Museums of Music

The following article is from The Great Soviet Encyclopedia (1979). It might be outdated or ideologically biased.

Museums of Music


institutions engaged in the collection, preservation, study, and exhibition of historical artifacts and documents of musical culture. There are several types of museums of music: those that contain collections of instruments, manuscripts, publications, and illustrative materials; those that house collections (musical instruments and others); and memorial museums of music, each devoted to a single important musician.

The first museums of music were founded during the Middle Ages; they were organized from the private collections of music lovers and church and monastery collections. In 1864, a museum of musical instruments was opened at the Paris Conservatory. In the second half of the 19th century and in the beginning of the 20th, museums of music and music divisions of general museums were opened in many of the world’s cultural centers.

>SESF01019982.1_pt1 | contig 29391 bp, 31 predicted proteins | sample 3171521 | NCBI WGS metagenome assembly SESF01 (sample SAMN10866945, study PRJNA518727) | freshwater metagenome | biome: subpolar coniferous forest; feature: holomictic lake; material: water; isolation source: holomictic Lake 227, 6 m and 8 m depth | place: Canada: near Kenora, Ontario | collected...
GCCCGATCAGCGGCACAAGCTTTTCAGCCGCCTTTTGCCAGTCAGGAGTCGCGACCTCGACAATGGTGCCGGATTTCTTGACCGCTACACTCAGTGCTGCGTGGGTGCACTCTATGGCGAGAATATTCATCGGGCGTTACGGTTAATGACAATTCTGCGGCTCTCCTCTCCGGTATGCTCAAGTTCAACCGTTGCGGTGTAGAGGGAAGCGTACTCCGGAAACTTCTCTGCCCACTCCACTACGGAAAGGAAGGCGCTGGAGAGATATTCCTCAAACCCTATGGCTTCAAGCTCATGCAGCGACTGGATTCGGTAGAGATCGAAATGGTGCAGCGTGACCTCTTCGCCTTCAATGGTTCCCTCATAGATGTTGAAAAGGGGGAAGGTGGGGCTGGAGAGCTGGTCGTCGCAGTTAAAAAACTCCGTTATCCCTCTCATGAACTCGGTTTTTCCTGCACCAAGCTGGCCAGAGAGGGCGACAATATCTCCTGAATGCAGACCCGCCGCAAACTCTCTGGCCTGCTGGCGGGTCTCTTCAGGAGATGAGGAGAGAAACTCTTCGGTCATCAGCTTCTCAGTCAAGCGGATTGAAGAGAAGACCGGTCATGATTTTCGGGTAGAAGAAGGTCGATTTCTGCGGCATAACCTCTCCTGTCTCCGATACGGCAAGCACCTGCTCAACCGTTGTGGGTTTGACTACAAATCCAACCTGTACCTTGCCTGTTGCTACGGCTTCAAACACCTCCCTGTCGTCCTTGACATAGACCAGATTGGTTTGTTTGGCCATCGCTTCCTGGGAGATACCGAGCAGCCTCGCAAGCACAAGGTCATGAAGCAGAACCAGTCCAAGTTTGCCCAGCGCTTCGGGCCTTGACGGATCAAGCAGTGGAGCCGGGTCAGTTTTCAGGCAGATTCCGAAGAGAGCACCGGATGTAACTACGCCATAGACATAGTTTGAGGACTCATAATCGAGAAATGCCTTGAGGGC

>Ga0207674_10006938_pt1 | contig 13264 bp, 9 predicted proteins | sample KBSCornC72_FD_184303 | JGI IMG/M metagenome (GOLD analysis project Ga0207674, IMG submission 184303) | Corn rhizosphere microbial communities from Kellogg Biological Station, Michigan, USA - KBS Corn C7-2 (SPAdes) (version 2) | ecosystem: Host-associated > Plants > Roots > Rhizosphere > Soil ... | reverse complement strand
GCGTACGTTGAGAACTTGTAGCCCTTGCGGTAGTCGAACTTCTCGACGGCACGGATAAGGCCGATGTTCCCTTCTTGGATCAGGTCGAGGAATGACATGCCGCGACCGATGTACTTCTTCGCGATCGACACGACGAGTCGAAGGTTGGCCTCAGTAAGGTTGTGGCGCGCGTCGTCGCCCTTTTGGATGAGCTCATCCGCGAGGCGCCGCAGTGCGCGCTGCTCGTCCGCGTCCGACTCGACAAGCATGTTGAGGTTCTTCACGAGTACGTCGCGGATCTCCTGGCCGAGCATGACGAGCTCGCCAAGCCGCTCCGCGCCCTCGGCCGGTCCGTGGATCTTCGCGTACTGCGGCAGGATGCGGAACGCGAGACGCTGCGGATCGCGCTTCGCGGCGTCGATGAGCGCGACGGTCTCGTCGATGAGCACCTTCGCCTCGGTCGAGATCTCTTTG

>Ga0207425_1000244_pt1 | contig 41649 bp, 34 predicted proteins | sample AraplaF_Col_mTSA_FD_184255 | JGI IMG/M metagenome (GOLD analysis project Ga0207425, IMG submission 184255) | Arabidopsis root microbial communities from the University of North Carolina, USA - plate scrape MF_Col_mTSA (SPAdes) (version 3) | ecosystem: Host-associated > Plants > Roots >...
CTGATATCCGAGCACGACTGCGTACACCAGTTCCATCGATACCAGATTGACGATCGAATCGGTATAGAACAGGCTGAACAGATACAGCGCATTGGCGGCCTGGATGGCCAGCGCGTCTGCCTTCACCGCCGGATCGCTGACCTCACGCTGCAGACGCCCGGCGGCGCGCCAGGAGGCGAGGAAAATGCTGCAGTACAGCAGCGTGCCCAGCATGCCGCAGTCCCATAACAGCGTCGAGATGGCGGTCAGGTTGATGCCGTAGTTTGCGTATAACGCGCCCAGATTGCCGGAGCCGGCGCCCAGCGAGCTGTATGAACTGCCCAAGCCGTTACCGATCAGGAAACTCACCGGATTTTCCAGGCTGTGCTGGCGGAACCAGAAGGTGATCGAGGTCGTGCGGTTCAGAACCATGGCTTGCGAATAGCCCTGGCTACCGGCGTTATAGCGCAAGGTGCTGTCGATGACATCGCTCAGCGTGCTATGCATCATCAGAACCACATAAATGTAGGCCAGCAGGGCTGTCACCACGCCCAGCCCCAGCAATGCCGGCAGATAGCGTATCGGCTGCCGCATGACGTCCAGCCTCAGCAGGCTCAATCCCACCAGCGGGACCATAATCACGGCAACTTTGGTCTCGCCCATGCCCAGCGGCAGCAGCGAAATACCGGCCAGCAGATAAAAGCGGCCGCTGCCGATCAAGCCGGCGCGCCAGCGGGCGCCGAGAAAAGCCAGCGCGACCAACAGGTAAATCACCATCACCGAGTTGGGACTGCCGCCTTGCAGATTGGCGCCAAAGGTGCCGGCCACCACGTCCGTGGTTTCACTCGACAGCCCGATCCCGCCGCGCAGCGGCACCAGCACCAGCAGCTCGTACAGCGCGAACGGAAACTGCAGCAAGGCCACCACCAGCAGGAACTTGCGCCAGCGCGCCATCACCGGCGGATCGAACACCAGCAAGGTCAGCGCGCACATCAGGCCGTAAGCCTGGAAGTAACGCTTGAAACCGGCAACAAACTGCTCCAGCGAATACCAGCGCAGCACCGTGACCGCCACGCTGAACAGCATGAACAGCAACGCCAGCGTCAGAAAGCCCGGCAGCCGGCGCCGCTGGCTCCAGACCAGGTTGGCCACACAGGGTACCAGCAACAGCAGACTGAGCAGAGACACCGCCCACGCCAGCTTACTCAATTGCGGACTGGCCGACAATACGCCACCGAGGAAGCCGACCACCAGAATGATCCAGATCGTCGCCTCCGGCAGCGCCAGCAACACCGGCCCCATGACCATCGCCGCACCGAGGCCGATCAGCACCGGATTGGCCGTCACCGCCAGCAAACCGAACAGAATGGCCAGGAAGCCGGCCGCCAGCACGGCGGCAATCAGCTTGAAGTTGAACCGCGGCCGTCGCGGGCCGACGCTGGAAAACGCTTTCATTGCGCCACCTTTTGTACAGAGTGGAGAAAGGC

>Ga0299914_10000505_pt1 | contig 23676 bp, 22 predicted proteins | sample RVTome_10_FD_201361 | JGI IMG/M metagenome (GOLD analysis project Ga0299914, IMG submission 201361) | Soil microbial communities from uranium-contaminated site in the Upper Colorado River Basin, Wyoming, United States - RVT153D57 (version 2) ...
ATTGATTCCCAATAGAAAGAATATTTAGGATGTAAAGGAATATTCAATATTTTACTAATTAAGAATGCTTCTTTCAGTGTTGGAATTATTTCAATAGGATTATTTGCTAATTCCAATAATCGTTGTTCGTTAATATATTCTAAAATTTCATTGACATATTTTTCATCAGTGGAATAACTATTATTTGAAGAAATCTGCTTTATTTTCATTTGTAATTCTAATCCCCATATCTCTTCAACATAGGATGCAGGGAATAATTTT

Small museums of musical instruments were founded in Russia in the second half of the 19th century at the St. Petersburg and Moscow conservatories. The Museum of the Court Orchestra in St. Petersburg was founded in 1902; it included a collection of musical instruments, acoustical devices, and handwritten and printed scores. The first state museum of music in the USSR was founded in Moscow in 1943 from the small N. G. Rubinstein Museum at the Moscow Conservatory. Important musical collections are also held by the Museum of Musical Instruments of the Institute of Theater, Music, and Cinematography in Leningrad, by the Bakhrushin Theatrical Museum in Moscow, and by the Museum of Theater and Music in Tallinn. There are also small museums at the Bolshoi Theater and the Moscow and Leningrad philharmonic societies. Other small museums are located in buildings housing the country’s largest orchestras.

The most important memorial museums of music are the house-museums of J. S. Bach in Eisenach, of Mozart in Salzburg and Prague, of Beethoven in Bonn, of Schumann in Zwickau, of Chopin in Zelazowa Wola, of Liszt in Weimar and Budapest (Hungary), of Smetana and Dvorak in Prague, of Tchaikovsky in Klin and Votkinsk, and of Rimsky-Korsakov in Tikhvin, and the apartment-museum of Scriabin in Moscow.


The Great Soviet Encyclopedia, 3rd Edition (1970-1979). © 2010 The Gale Group, Inc. All rights reserved.
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